Joan Takayama-Ogawa is a ceramist who was born in Pasadena as a third generation of Japanese American. She is a renowned artist by using ancient Japanese ceramic forms as a guide in creating contemporary pieces with decorating and imagery drawn from an American lifestyle. Recently, she has begun to explore contemporary themes such as climate change. Her ceramics are included in the permanent collections of numerous museums throughout the world, including the Smithsonian Institution, DeYoung Museum of Fine Arts, The High Museum, World Ceramic Exposition Foundation, Los Angeles County Museum of Art, Oakland Museum of California, Long Beach Museum of Art, and American Museum of Ceramic Art. Takayama-Ogawa is also an educator who currently serves as a professor in Ceramics, Product Design, Liberal Arts and Sciences, and Creative Action at the Otis College of Art and Design.
Keiko Fukazawa is a Japanese ceramist, active in US. She has created work in multiple national and cultural contexts, embracing cultural hybridity that says “anything goes.” Her recent residencies in Jingdezhen, China, known as the “porcelain capital” of the world, have sharpened and expanded her perspective, inspiring her to further push social and cultural boundaries with conceptual art. Fukazawa’s work has been widely exhibited at galleries and museums in the US and internationally, including being in permanent collections at the National Museum of History in Taiwan. She recently showed solo shows at Craft Contemporary, Los Angeles and Gerald Peters Contemporary, Santa Fe, and continues to participate in numerous group shows across the country. Museum exhibitions have included the Los Angeles County Museum of Art; the American Craft Museum in New York and the Arlington Museum of Art in Texas.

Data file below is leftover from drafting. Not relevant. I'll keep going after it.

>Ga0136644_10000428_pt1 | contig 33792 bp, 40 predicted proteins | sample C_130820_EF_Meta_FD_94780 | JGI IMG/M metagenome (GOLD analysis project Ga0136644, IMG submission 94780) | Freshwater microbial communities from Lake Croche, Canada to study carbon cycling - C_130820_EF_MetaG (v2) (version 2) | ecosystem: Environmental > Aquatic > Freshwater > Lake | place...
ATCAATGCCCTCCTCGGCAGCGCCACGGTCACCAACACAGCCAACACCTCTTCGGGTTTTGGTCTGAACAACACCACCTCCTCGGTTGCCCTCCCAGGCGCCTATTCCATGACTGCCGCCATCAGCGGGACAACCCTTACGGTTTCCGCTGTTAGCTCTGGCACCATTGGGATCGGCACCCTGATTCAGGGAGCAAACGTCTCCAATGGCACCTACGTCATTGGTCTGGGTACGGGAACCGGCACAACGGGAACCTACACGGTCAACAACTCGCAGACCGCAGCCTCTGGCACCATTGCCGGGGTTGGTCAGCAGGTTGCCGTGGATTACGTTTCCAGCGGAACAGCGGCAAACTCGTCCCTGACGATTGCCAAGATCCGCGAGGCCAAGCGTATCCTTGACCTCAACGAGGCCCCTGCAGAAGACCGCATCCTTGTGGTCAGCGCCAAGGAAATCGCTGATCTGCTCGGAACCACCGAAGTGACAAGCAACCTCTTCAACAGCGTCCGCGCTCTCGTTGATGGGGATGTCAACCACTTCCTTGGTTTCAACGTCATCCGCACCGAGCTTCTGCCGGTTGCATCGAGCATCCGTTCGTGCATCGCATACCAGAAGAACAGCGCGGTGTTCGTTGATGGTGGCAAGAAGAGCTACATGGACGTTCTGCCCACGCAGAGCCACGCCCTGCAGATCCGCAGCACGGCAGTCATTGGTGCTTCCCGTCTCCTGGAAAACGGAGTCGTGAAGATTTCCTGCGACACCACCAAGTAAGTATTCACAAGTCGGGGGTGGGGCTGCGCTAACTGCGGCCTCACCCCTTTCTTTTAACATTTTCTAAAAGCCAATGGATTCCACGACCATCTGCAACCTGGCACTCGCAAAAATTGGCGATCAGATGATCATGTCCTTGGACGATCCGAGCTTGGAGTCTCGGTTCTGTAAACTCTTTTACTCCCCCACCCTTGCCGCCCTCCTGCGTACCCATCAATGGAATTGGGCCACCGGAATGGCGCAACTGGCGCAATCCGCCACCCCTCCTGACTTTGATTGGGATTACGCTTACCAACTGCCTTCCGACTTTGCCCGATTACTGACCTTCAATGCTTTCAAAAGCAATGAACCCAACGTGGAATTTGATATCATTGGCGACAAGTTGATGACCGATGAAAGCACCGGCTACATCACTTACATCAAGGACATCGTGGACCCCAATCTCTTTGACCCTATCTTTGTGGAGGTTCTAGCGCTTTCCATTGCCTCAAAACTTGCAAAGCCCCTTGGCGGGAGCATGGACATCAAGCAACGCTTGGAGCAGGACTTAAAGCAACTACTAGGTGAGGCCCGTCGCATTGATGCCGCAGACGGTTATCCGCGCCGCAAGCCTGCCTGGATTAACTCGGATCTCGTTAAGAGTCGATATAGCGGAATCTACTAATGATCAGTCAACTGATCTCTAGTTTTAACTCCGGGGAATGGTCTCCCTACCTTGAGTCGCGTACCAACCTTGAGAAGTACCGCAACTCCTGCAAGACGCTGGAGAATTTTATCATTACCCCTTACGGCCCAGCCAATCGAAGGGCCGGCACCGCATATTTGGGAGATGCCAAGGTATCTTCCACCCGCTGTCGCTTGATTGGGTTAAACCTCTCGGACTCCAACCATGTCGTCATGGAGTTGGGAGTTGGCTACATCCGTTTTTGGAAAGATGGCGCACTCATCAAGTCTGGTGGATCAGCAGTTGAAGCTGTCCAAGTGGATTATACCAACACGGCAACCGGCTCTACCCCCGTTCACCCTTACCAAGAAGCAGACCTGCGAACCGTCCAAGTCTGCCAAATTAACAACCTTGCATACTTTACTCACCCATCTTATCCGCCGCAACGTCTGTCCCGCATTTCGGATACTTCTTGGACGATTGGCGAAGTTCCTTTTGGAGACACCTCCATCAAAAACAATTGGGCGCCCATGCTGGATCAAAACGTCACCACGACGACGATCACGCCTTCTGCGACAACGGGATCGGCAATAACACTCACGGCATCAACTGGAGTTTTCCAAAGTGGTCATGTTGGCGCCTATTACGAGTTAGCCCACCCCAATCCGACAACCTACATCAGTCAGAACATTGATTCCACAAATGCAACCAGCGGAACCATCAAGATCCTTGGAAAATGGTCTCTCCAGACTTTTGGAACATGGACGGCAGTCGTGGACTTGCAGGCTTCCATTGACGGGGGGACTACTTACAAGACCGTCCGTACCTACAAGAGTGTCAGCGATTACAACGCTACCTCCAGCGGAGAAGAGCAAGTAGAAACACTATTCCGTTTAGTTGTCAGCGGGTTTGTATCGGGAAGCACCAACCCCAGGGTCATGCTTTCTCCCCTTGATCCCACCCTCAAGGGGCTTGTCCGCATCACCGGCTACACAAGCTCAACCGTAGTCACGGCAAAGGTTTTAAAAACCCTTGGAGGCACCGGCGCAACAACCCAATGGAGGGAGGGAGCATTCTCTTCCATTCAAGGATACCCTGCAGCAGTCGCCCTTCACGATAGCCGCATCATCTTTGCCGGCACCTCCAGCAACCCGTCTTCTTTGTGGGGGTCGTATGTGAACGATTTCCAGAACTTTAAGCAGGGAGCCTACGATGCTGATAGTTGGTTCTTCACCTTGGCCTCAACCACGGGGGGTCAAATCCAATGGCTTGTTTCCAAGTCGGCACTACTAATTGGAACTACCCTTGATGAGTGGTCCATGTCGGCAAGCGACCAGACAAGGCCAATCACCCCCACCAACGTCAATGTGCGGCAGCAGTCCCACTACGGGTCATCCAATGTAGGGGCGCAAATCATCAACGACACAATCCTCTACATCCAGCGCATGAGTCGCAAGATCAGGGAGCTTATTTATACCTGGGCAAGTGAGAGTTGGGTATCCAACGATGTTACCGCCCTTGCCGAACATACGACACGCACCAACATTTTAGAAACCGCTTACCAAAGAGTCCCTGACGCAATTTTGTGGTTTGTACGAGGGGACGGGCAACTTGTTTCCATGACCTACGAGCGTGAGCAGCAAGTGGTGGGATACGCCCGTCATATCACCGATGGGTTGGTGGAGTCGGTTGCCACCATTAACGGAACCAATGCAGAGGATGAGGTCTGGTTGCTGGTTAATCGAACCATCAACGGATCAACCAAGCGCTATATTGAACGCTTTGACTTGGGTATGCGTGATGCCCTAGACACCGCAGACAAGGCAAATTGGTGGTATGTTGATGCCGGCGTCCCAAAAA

Agnes C. Lee is an established Chinese American painter. She earned her Master and Ph. D. degrees in Physical Chemistry from Bryn Mawr University. She was a great scholar and researcher in the scientific and medical professions in her background. After her retirement, she has been devoting her life to art and painting and she is succeeding. She seeks to interpret millennium-old poetry about life, love, friendships and nature. She describes her work as “Poetry in Painting, Painting of Poetry”. Her work combines modern art forms with calligraphy brush strokes, lines, and movements by meticulously inscribing them countless times in vibrant colors. The creation process is a Zen meditation, with music rhythms and dancing movements reflected in the “running script” style. Her heritage continues to be present in each piece of work she creates, conveying her Chinese cultural signature to a broad cosmopolitan audience.